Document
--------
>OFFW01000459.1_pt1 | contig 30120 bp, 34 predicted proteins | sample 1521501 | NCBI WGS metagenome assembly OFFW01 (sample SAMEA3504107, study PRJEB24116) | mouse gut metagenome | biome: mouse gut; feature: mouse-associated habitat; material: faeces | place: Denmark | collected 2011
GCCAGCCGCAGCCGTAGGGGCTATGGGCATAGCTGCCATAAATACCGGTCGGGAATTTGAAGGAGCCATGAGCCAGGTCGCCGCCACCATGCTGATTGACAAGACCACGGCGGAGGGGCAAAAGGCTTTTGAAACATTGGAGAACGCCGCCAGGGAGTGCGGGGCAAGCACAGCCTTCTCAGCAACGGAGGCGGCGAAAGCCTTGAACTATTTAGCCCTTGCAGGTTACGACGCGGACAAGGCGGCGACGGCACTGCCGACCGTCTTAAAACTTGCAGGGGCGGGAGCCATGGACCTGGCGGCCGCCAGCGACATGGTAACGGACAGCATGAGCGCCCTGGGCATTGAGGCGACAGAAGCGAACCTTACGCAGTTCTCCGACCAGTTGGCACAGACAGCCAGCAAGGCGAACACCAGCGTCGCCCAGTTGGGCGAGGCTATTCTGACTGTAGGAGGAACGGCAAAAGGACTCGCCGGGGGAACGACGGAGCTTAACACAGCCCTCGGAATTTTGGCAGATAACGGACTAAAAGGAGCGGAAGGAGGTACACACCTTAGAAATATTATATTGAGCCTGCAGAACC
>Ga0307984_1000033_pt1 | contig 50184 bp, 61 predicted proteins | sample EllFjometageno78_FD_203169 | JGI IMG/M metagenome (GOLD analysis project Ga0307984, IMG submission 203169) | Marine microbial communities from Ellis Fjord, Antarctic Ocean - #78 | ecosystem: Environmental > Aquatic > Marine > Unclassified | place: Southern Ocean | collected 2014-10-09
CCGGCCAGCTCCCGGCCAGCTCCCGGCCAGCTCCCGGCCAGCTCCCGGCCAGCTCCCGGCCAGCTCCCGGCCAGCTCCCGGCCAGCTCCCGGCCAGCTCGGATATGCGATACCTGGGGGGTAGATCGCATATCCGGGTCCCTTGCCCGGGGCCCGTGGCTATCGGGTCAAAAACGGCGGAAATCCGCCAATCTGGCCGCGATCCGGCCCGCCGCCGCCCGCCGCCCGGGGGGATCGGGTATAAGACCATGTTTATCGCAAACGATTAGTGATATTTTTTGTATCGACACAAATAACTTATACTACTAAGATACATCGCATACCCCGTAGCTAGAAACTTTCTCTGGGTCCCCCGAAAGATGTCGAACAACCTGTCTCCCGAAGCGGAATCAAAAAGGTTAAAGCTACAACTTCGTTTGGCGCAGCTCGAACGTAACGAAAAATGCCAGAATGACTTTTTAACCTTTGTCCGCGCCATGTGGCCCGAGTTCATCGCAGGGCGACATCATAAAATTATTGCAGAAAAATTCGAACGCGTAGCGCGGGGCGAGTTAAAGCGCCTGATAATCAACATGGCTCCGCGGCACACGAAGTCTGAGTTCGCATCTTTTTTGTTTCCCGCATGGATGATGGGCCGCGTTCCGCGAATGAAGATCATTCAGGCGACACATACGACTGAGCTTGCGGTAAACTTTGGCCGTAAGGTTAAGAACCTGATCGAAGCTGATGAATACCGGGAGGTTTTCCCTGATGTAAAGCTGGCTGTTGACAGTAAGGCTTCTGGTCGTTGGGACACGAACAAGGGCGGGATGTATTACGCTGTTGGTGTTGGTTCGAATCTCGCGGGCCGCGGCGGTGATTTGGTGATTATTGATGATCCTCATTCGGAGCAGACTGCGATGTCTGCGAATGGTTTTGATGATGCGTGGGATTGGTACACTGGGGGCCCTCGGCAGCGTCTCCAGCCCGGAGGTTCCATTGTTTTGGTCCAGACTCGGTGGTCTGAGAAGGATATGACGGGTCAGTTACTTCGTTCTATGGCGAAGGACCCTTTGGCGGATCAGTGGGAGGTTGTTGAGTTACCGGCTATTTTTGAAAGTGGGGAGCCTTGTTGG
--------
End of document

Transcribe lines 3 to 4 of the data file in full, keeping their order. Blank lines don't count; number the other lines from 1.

>Ga0307984_1000033_pt1 | contig 50184 bp, 61 predicted proteins | sample EllFjometageno78_FD_203169 | JGI IMG/M metagenome (GOLD analysis project Ga0307984, IMG submission 203169) | Marine microbial communities from Ellis Fjord, Antarctic Ocean - #78 | ecosystem: Environmental > Aquatic > Marine > Unclassified | place: Southern Ocean | collected 2014-10-09
CCGGCCAGCTCCCGGCCAGCTCCCGGCCAGCTCCCGGCCAGCTCCCGGCCAGCTCCCGGCCAGCTCCCGGCCAGCTCCCGGCCAGCTCCCGGCCAGCTCGGATATGCGATACCTGGGGGGTAGATCGCATATCCGGGTCCCTTGCCCGGGGCCCGTGGCTATCGGGTCAAAAACGGCGGAAATCCGCCAATCTGGCCGCGATCCGGCCCGCCGCCGCCCGCCGCCCGGGGGGATCGGGTATAAGACCATGTTTATCGCAAACGATTAGTGATATTTTTTGTATCGACACAAATAACTTATACTACTAAGATACATCGCATACCCCGTAGCTAGAAACTTTCTCTGGGTCCCCCGAAAGATGTCGAACAACCTGTCTCCCGAAGCGGAATCAAAAAGGTTAAAGCTACAACTTCGTTTGGCGCAGCTCGAACGTAACGAAAAATGCCAGAATGACTTTTTAACCTTTGTCCGCGCCATGTGGCCCGAGTTCATCGCAGGGCGACATCATAAAATTATTGCAGAAAAATTCGAACGCGTAGCGCGGGGCGAGTTAAAGCGCCTGATAATCAACATGGCTCCGCGGCACACGAAGTCTGAGTTCGCATCTTTTTTGTTTCCCGCATGGATGATGGGCCGCGTTCCGCGAATGAAGATCATTCAGGCGACACATACGACTGAGCTTGCGGTAAACTTTGGCCGTAAGGTTAAGAACCTGATCGAAGCTGATGAATACCGGGAGGTTTTCCCTGATGTAAAGCTGGCTGTTGACAGTAAGGCTTCTGGTCGTTGGGACACGAACAAGGGCGGGATGTATTACGCTGTTGGTGTTGGTTCGAATCTCGCGGGCCGCGGCGGTGATTTGGTGATTATTGATGATCCTCATTCGGAGCAGACTGCGATGTCTGCGAATGGTTTTGATGATGCGTGGGATTGGTACACTGGGGGCCCTCGGCAGCGTCTCCAGCCCGGAGGTTCCATTGTTTTGGTCCAGACTCGGTGGTCTGAGAAGGATATGACGGGTCAGTTACTTCGTTCTATGGCGAAGGACCCTTTGGCGGATCAGTGGGAGGTTGTTGAGTTACCGGCTATTTTTGAAAGTGGGGAGCCTTGTTGG